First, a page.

By R. Clifton Spargo, R. Clifton Spargo, Robert M. Ehrenreich
After illustration? explores one of many significant matters in Holocaust studies--the intersection of reminiscence and ethics in inventive expression, really inside of literature.
As specialists within the research of literature and tradition, the students during this assortment study the moving cultural contexts for Holocaust illustration and show how writers--whether they write as witnesses to the Holocaust or at an innovative distance from the Nazi genocide--articulate the shadowy borderline among truth and fiction, among occasion and expression, and among the of existence continued in atrocity and the desire of a significant lifestyles. What imaginitive literature brings to the learn of the Holocaust is a capability to check the bounds of language and its conventions. After illustration? strikes past the suspicion of illustration and explores the altering that means of the Holocaust for various generations, audiences, and contexts.
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Additional resources for After Representation?: The Holocaust, Literature, and Culture
This search for continuity, or quest for permanence, remains separate from the question of whether the literary work is ﬁnally a highly valued text by the oft-contested and oft-revised standards of aesthetic taste. ” in Other People’s Trades, trans. Raymond Rosenthal (New York: Summit Books,  ), . . Remembering Dante, even imperfectly, serves symbolically as a self-preserving act in the memoir. Of course no act he might have taken had any real determinative effect on survival, which depended on contingencies that could not be predicted or controlled, most important among which was the simple fact of when an inmate entered the camp (almost all who stayed for more than a year were starved to death or killed by direct violence).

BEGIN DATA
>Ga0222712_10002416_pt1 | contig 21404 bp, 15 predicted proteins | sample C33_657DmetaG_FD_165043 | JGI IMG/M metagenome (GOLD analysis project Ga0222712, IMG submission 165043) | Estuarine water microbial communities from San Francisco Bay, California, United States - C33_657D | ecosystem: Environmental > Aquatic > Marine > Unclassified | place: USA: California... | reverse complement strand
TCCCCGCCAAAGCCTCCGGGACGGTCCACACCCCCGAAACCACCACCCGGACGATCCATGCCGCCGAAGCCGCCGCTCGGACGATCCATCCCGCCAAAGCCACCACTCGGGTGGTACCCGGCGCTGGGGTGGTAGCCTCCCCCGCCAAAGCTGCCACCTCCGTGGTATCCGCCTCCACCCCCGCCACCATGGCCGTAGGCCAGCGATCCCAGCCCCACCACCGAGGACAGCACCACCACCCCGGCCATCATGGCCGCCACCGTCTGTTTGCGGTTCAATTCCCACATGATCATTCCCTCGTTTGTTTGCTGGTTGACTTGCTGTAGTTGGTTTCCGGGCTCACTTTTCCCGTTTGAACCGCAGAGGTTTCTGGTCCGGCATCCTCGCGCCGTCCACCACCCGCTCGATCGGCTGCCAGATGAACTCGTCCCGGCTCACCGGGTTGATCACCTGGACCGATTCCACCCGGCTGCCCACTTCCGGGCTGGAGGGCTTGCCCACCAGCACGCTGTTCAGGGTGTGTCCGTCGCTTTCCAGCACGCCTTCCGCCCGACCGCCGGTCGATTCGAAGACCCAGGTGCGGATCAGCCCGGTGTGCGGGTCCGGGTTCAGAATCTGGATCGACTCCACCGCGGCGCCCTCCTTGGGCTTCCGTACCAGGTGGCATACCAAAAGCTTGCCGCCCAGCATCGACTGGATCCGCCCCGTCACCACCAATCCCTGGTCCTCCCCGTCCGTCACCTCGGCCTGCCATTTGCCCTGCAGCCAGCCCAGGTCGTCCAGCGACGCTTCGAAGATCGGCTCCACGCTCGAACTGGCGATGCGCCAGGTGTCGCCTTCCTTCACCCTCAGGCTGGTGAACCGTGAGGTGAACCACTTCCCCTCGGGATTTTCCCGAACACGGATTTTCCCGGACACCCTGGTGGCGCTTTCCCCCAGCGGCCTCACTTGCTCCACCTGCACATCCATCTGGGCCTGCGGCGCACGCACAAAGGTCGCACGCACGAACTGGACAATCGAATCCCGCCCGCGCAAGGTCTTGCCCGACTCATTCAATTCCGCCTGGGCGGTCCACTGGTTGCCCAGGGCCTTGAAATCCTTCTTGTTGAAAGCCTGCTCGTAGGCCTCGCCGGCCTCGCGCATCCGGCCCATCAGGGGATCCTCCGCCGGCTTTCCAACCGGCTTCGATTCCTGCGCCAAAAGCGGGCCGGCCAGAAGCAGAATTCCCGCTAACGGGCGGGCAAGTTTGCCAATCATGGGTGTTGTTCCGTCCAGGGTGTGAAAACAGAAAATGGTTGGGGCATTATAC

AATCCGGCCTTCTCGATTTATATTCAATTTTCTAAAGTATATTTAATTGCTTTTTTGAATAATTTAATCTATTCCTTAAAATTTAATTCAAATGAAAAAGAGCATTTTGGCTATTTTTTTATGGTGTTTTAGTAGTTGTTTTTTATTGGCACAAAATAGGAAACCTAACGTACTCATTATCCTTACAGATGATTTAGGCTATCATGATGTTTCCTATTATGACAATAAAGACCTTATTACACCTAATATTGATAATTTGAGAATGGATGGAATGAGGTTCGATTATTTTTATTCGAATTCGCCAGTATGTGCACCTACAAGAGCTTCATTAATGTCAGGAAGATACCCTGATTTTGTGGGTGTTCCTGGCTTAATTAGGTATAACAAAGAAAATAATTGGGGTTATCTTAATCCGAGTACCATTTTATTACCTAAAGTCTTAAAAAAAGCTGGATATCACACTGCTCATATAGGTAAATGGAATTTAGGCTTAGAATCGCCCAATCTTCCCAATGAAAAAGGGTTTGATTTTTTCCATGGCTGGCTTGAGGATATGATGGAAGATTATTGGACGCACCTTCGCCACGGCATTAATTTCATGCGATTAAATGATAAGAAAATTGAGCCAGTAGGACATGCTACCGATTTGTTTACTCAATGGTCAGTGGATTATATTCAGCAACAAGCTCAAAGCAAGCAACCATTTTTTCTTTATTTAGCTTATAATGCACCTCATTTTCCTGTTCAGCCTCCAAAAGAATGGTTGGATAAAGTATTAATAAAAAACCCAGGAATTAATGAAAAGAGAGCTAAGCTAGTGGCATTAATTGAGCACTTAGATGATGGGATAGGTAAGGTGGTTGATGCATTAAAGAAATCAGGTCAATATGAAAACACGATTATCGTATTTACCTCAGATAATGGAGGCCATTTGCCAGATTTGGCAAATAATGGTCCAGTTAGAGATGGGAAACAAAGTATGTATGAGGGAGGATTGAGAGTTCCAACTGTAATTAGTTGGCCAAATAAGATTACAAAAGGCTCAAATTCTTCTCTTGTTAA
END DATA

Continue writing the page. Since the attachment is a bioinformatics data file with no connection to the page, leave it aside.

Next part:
The growing perception, moreover, that remembrance of the Shoah is endangered when appropriated for other causes conﬁrms that a canon is being formed and that both historical and literary treatments circle a dangerous truth, in the manner of legomena (stories or ritual mediations) that at once point to and shield the dromenon (the core spectacle). Historians are not, he says, physicians of memory. Healing, however, is indeed an imperative of the collective memory. Up to the time of the Shoah, this memory managed to encompass or even assimilate the catastrophes marking Jewish history.
Contemporary history writing insists on a maximum of factual exposition, but in other respects Roseman’s book resembles W. G. Sebald’s The Emigrants and Patrick Modiano’s Dora Bruder. In brief, the historian is never simply an improved chronicler but always a situated interpreter who reads the events through an already developed series of narratives. Since the Holocaust breached the most basic norms of European civilization, and perhaps of all civilized life, a decision has to be made concerning those norms, or the narratives that invigorate them.